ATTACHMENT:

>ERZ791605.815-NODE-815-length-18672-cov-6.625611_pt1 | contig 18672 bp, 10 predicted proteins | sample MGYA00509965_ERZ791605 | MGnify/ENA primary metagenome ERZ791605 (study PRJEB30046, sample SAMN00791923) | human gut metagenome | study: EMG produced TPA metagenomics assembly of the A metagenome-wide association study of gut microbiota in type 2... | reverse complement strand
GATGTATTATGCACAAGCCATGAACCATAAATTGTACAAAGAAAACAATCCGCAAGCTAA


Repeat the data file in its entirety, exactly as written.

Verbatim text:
>ERZ791605.815-NODE-815-length-18672-cov-6.625611_pt1 | contig 18672 bp, 10 predicted proteins | sample MGYA00509965_ERZ791605 | MGnify/ENA primary metagenome ERZ791605 (study PRJEB30046, sample SAMN00791923) | human gut metagenome | study: EMG produced TPA metagenomics assembly of the A metagenome-wide association study of gut microbiota in type 2... | reverse complement strand
GATGTATTATGCACAAGCCATGAACCATAAATTGTACAAAGAAAACAATCCGCAAGCTAA